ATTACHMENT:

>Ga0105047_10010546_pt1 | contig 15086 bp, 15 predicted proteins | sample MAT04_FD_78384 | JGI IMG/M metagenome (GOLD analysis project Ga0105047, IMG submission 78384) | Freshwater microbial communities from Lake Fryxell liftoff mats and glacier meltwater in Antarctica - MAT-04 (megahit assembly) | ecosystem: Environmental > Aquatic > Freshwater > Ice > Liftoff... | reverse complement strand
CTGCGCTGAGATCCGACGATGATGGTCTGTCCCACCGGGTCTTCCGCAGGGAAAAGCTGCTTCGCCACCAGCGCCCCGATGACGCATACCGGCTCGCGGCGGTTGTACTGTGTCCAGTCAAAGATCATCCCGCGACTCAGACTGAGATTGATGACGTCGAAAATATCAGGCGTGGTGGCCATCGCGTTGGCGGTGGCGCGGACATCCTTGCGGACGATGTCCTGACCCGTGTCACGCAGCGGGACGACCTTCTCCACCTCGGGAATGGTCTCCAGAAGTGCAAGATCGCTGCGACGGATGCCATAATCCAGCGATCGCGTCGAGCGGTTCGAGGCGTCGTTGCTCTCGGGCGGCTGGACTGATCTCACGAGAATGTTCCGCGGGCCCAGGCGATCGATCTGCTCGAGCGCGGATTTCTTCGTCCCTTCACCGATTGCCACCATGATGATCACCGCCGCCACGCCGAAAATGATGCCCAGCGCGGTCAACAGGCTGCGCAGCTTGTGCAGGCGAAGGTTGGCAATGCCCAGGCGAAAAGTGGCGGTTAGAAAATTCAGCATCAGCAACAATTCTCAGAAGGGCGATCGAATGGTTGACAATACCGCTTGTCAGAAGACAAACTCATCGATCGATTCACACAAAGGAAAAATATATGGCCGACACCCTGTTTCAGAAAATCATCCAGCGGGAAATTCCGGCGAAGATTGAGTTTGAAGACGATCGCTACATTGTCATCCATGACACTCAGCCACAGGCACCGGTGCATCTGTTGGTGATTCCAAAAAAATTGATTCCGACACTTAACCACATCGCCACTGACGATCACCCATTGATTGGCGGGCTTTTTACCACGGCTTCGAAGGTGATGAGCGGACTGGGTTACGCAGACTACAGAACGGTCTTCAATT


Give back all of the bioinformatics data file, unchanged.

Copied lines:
>Ga0105047_10010546_pt1 | contig 15086 bp, 15 predicted proteins | sample MAT04_FD_78384 | JGI IMG/M metagenome (GOLD analysis project Ga0105047, IMG submission 78384) | Freshwater microbial communities from Lake Fryxell liftoff mats and glacier meltwater in Antarctica - MAT-04 (megahit assembly) | ecosystem: Environmental > Aquatic > Freshwater > Ice > Liftoff... | reverse complement strand
CTGCGCTGAGATCCGACGATGATGGTCTGTCCCACCGGGTCTTCCGCAGGGAAAAGCTGCTTCGCCACCAGCGCCCCGATGACGCATACCGGCTCGCGGCGGTTGTACTGTGTCCAGTCAAAGATCATCCCGCGACTCAGACTGAGATTGATGACGTCGAAAATATCAGGCGTGGTGGCCATCGCGTTGGCGGTGGCGCGGACATCCTTGCGGACGATGTCCTGACCCGTGTCACGCAGCGGGACGACCTTCTCCACCTCGGGAATGGTCTCCAGAAGTGCAAGATCGCTGCGACGGATGCCATAATCCAGCGATCGCGTCGAGCGGTTCGAGGCGTCGTTGCTCTCGGGCGGCTGGACTGATCTCACGAGAATGTTCCGCGGGCCCAGGCGATCGATCTGCTCGAGCGCGGATTTCTTCGTCCCTTCACCGATTGCCACCATGATGATCACCGCCGCCACGCCGAAAATGATGCCCAGCGCGGTCAACAGGCTGCGCAGCTTGTGCAGGCGAAGGTTGGCAATGCCCAGGCGAAAAGTGGCGGTTAGAAAATTCAGCATCAGCAACAATTCTCAGAAGGGCGATCGAATGGTTGACAATACCGCTTGTCAGAAGACAAACTCATCGATCGATTCACACAAAGGAAAAATATATGGCCGACACCCTGTTTCAGAAAATCATCCAGCGGGAAATTCCGGCGAAGATTGAGTTTGAAGACGATCGCTACATTGTCATCCATGACACTCAGCCACAGGCACCGGTGCATCTGTTGGTGATTCCAAAAAAATTGATTCCGACACTTAACCACATCGCCACTGACGATCACCCATTGATTGGCGGGCTTTTTACCACGGCTTCGAAGGTGATGAGCGGACTGGGTTACGCAGACTACAGAACGGTCTTCAATT